As Figure 3 shows, surpluses began to increase substantially after 1953 following the end of the Korean War.  Loan rates were fixed at the 90% of parity levels by the Agricultural Act of 1949, while the Korean War that had begun in 1950 ended abruptly in July 1953.  USDA had encouraged production for the war effort and crops were in the ground or, in the case of wheat, harvested before the war ended.  The growing surpluses were a focus of concern for both the 1954 and 1956 farm bill debates but the most heated political fights involved acres.

The developing support for a soil bank concept was not only in response to increasing surpluses.  Under questioning by Representative Harold Cooley (D-NC), the Ranking Member on the House Agriculture Committee, in 1954, Mr. Gehlbach made clear that one of the key motivating factors behind the push for the soil bank concept was to address the concern in the Corn Belt that diverted wheat and cotton acres were going into feed grains.  Additional acres of feed grains competed with corn for the domestic feed market while also contributing to the growing feed grain surplus (House Committee on Agriculture, 1954).  Under parity policy, surpluses of supported commodities led to efforts to reduce acreage allotments and planted acres as the attempt to control production and reduce surplus stocks.  Acreage diversion was a key source of the political fights between Midwestern corn interests and Southern cotton interests throughout the 1950s and early 1960s farm policy disputes (Coppess 2018).  For perspective on those disputes, Figure 4 illustrates the acres planted to the major price-supported commodities and the other feed grains, barley, oats, rye, and sorghum, as reported by NASS Quick Stats.

The substantial drop in acres planted to wheat and cotton, and the corresponding increase in acres planted to the other feed grains (barley, oats, rye and soybeans) is clear in Figure 4 beginning in 1954.  In fact, acres planted to the other feed grains exceeded acres planted to corn in 1954, 1955 and 1956.  The acreage shifting helps highlight the significant tension among the major production regions in the Corn Belt, the South and the Western Great Plains.  To further highlight the centrality of the acreage issue, Table 1 provides a national comparison of acres planted.  Given the push for production to meet the expected needs of the Korean War effort, acres planted from 1950 to 1953 (the war years) can be compared to the acres planted each year from 1954 to 1956 leading up to creation of the Soil Bank.  This comparison is summarized in Table 1 and provides another method for measuring the acreage issue that proponents of the soil bank sought to address.

Table 1 highlights the apparent acreage shifts out of wheat and cotton into the other feed grains (barley, oats, rye and sorghum) at the national level, as well as the continued increase in acres planted to soybeans.  It adds substantial weight to the concerns and frustrations expressed by Corn Belt farmers and their representatives during this contentious era of farm policy.  Table 1, combined with Figure 4, provide important reminders of the difficult acreage issues in farming where planting crops are the primary source of income.  For conservation policy to be effective, it has to provide a financially-viable alternative to crop production on millions of acres each year.  The soil bank proposal was an innovative policy concept designed for these issues.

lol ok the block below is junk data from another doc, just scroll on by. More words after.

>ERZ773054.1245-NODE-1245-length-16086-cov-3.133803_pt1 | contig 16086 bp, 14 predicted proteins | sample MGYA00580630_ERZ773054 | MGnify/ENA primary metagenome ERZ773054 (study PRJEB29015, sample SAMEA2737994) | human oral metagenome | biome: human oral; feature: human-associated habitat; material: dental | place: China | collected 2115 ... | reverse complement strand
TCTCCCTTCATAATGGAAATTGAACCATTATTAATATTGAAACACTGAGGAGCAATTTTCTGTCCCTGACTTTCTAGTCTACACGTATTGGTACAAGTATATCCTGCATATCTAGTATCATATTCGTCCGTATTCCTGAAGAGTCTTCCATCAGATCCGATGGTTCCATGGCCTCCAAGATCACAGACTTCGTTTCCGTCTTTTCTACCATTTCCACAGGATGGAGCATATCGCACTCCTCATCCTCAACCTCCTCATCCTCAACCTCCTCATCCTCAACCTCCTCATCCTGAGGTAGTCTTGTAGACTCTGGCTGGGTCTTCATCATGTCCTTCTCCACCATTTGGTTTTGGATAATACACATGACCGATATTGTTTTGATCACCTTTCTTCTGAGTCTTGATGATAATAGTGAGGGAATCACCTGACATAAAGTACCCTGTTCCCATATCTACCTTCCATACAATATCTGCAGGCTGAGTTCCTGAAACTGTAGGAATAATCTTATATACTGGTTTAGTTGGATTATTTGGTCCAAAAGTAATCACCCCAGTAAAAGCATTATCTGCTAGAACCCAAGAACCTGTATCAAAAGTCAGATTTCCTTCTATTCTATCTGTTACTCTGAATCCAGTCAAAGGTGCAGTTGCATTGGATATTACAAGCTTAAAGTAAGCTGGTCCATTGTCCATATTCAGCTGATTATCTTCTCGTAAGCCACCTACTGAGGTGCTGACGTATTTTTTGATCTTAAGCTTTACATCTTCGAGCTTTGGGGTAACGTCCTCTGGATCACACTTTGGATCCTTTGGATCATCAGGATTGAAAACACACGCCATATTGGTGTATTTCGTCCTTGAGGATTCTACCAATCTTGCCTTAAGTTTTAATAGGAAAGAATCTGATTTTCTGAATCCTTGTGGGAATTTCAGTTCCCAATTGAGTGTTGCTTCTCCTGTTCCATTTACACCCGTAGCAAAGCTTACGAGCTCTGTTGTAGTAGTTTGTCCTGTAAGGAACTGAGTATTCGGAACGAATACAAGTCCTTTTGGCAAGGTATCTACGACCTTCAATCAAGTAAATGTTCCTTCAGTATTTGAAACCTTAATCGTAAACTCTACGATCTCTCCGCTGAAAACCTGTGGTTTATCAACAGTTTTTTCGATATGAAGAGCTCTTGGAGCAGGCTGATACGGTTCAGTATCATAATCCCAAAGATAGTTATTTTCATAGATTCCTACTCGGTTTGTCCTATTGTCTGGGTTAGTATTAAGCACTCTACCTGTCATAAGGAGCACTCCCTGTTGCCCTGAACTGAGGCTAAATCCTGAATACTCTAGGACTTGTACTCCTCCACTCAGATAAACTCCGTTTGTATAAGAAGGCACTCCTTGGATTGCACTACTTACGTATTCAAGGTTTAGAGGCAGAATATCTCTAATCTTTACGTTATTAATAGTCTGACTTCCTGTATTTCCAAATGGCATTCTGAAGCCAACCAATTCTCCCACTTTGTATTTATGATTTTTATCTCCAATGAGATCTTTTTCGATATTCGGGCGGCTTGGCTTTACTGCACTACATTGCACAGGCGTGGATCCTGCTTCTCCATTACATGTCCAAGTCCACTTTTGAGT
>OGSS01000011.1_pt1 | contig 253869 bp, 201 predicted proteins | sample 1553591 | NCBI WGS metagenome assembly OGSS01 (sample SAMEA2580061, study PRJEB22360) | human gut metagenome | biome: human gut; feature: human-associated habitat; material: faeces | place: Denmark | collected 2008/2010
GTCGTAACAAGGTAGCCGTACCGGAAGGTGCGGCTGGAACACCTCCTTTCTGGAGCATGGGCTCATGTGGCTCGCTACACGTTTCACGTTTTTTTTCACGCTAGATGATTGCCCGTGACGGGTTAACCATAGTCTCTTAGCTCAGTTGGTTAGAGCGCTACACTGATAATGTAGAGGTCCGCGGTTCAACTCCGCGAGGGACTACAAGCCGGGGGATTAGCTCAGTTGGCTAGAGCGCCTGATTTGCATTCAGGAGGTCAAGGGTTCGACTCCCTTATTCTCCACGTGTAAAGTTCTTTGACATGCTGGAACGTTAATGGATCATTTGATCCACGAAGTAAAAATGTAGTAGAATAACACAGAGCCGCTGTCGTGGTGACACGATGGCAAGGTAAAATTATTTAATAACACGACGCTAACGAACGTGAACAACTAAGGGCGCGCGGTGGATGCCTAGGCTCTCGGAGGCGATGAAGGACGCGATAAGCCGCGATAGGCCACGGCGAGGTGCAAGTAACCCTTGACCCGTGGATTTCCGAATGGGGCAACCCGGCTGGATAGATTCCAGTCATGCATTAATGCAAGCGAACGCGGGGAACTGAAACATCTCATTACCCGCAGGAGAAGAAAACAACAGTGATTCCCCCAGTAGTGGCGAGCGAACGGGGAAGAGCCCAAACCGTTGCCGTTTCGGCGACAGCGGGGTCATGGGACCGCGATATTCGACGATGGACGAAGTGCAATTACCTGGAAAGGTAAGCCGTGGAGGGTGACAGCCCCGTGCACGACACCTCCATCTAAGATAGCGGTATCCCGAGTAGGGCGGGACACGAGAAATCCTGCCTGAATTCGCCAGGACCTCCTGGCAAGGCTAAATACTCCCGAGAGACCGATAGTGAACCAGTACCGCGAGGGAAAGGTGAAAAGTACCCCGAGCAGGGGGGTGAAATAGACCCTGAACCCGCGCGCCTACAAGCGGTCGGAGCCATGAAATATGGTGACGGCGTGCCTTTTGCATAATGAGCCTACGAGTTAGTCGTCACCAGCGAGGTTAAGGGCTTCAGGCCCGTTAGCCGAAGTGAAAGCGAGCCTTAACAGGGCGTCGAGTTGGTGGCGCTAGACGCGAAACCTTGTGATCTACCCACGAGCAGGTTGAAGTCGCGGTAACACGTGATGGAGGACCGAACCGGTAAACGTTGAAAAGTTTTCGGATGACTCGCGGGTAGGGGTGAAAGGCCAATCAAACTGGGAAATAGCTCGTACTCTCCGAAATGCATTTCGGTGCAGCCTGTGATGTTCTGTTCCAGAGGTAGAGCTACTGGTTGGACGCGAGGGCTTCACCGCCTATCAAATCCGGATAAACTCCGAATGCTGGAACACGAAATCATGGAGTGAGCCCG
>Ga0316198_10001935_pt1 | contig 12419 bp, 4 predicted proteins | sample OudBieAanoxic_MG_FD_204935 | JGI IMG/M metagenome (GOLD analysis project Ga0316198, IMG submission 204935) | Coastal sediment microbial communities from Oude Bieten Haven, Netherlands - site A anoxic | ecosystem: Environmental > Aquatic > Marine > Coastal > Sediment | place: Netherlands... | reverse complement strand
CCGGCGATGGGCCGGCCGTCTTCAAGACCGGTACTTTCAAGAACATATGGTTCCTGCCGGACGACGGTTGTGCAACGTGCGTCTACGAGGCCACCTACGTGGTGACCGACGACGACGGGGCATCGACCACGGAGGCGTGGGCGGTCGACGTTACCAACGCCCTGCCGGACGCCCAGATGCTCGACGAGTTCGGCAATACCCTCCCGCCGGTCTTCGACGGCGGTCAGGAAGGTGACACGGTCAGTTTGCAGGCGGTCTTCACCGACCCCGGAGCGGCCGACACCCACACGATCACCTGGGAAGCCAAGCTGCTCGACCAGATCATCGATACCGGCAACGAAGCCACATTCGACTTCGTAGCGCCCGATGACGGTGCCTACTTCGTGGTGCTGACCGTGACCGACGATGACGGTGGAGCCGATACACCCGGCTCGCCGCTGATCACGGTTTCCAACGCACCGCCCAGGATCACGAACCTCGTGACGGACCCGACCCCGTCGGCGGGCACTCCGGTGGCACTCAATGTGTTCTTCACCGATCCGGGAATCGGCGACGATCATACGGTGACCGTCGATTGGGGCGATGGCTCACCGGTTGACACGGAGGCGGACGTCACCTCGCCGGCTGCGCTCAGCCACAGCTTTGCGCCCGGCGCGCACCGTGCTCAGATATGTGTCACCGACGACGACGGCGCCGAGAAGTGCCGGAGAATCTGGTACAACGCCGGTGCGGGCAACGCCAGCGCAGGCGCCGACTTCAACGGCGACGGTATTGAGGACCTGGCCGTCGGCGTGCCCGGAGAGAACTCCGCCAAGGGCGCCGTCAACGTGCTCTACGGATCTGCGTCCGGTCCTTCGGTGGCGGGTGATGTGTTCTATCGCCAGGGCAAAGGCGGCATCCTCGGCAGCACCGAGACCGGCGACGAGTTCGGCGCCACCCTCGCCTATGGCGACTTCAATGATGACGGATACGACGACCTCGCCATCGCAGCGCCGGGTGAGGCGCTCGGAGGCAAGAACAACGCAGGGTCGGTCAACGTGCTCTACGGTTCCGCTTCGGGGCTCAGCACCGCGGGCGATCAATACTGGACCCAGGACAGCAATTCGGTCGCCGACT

Concluding Thoughts

It was into this politically fraught issue over acres in the major production regions that the soil bank was first proposed; seeds for new policy solutions sown in Illinois, growing out of frustration with surpluses of supported commodities and acres diverted in response.  The soil bank concept was also driven by concerns over the impacts that intensive row crop agricultural production had on soil and other natural resources, especially on the least productive acres; acres with soils more susceptible to erosion by wind and water.  Supporters argued that these two challenges required a policy that helped make soil-building or conserving crops just as profitable (or more profitable) on less productive, more environmentally-sensitive acres than price-supported commodity production that further depleted the soils.  The policy proposal would go through significant changes before being supported by the American Farm Bureau Federation and proposed to Congress by President Eisenhower.  Further revised, it would become a central component of the Agricultural Act of 1956; development of the concept, its inclusion in the farm bill by Congress and its performance will be the subject of future articles in this series exploring agricultural conservation policies.


Case, H. C. M. Farm “Income Support Based on Good Land” University of Illinois, Department of Agricultural Economics, No. 759-2016-51560. 1954, available online:

Case, H.C.M. “A Proposed Price Support Program Based on Soil Conservation and Production Control.” University of Illinois, Department of Agricultural Economics, 630.7 IL6ae No. 3086-3147, at 1 (December 15, 1955),

Cochrane, W.W. and M.E. Ryan.  American Farm Policy: 1948-1973 (University of Minnesota Press, 1976).

Committee on Agriculture, U.S. House of Representatives. “Long Range Farm Program,” Hearings, Part 8 (Oct. 17, 1953; Bloomington and Quincy, IL).

Committee on Agriculture, U.S. House of Representatives, “Long Range Farm Program,” Hearings, Part 21 (April 15, 1954).

Committee on Agriculture and Forestry, U.S. Senate, “General Farm Program,” Hearings on S.3052, part 2 (April 2, 1954).

Coppess, J. "The Conservation Question, Part 4: An Overview of Acres." farmdoc daily (9):215, Department of Agricultural and Consumer Economics, University of Illinois at Urbana-Champaign, November 14, 2019.

Coppess, J. "The Conservation Question, Part 3: Lessons in Settling Dust." farmdoc daily (9):210, Department of Agricultural and Consumer Economics, University of Illinois at Urbana-Champaign, November 7, 2019.

Coppess, J. The Fault Lines of Farm Policy: A Legislative and Political History of the Farm Bill (University of Nebraska Press, 2018),

Schapsmeier, E.L., and F.H. Schapsmeier. “Eisenhower and Ezra Taft Benson: farm policy in the 1950s.” Agricultural History 44, no. 4 (1970): 369-378.